Graham DeLaet steps in to role as great home hope at Canadian Open
Graeme McDowell in quality field with world number six Matt Kuchar and reigning FedExCup champion Brandt Snedeker
Graeme McDowell will tee off in Ontario today after his struggles at the recent British Open at Muirfield, Gullane, Scotland. Photograph: Rob Carr/Getty Images
Nineteen Canadians will tee it up today to begin what is quickly becoming an Andy Murray-esque pursuit and become the first home-grown winner of the Canadian Open in 59 years as the bid to crown a local champion of Canada’s national championship becomes a bigger storyline with each passing decade.
Only once in the last 99 years has a native son claimed the Canadian Open and that was back in 1954 when Pat Fletcher ended what was then a 50-year barren run with a victory at Vancouver’s Point Grey Golf and Country Club.
“Being an American you want to win the US Open . . . I don’t feel like there is a pride factor like there is in Canada, ” said Hunter Mahan, who will try to dash Canadian hopes by collecting his first win of the season this weekend. They haven’t had a champion since the 50s. You know when you have a drought that long you have to really start wanting it and start hoping. It becomes the focus of everyone this week.”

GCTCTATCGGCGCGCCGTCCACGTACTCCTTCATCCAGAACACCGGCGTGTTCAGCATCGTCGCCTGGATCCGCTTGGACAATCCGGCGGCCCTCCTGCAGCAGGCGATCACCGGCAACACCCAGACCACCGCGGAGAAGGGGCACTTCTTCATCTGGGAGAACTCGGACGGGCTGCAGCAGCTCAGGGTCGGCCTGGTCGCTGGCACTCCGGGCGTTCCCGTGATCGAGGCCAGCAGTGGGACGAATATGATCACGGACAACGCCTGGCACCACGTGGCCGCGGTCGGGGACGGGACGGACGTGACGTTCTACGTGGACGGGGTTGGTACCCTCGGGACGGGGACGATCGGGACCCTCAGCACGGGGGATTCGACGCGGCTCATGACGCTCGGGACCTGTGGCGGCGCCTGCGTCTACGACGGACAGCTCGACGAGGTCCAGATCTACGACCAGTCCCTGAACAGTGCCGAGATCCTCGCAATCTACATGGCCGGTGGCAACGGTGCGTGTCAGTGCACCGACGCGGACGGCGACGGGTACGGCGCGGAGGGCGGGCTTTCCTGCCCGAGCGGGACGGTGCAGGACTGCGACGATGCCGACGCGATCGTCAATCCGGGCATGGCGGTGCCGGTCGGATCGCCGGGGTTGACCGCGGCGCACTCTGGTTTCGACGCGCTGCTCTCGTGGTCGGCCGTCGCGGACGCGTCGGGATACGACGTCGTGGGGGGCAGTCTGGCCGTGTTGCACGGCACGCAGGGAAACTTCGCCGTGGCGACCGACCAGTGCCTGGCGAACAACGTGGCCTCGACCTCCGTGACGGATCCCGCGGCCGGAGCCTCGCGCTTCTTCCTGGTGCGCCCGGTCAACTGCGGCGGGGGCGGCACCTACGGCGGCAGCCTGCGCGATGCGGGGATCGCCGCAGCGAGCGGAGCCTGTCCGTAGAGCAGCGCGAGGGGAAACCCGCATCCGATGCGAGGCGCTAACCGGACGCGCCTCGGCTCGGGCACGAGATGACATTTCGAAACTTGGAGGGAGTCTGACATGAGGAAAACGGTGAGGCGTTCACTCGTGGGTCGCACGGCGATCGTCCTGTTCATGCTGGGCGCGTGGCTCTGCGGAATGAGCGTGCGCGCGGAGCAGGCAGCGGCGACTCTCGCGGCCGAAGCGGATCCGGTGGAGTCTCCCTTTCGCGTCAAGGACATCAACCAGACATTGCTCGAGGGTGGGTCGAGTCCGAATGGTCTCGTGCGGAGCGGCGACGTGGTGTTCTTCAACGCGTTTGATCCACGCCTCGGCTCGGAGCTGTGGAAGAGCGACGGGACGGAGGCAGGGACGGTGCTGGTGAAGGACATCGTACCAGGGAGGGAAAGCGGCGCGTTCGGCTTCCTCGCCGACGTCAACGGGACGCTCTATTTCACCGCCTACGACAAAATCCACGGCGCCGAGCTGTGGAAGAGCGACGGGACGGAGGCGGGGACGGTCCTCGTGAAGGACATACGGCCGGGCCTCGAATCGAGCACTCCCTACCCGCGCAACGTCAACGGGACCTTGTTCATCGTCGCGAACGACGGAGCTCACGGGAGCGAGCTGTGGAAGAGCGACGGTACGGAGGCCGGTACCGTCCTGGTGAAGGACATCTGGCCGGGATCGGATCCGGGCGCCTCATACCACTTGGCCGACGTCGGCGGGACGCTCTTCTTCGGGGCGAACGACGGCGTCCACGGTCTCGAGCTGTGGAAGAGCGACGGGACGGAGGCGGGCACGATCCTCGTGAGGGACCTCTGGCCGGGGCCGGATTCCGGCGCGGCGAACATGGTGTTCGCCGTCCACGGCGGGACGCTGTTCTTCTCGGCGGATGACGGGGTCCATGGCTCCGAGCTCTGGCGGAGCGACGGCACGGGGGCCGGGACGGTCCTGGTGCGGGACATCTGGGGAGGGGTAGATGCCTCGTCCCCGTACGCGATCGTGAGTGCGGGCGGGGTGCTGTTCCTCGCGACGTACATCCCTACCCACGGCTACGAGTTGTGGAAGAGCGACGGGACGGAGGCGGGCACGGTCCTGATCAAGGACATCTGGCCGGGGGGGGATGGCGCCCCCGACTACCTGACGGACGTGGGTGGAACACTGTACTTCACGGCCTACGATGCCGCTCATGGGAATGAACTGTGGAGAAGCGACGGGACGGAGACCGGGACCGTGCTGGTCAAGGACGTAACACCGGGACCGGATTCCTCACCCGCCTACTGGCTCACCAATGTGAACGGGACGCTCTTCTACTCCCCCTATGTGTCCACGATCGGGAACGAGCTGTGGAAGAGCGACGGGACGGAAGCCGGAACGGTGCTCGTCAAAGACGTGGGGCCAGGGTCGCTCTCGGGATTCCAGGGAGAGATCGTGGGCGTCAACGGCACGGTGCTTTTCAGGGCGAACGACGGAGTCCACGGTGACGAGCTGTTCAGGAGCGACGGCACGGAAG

There will be no lack of support for the local contingent when the Canadian Open’s 104th edition gets underway at the Jack Nicklaus-designed Glen Abbey layout but the chance of a happy ending remains slim in a quality field that features American world number six Matt Kuchar, reigning FedExCup champion Brandt Snedeker and Ireland’s Graeme McDowell.
Of the 19 Canadians entered this week, only five play on the PGA Tour and among those Graham DeLaet (at 67th) is the sole player ranked in the world’s top 100.
A 31-year-old journeyman still chasing his first PGA Tour title, DeLaet has confidently stepped into the role of the “Great Canadian Hope”.
Statistically he has been among the best players on the circuit this season, making the cut in 17 of 20 tournaments while ranking number one in greens in regulation.
Mike Weir, Canadian golf’s long-time standard bearer but now ranked 586th in the world, is back at Glen Abbey this week.
He said: “The confidence level and the way I am playing from a year ago is a big change. I think I can get some momentum going early and get rolling.”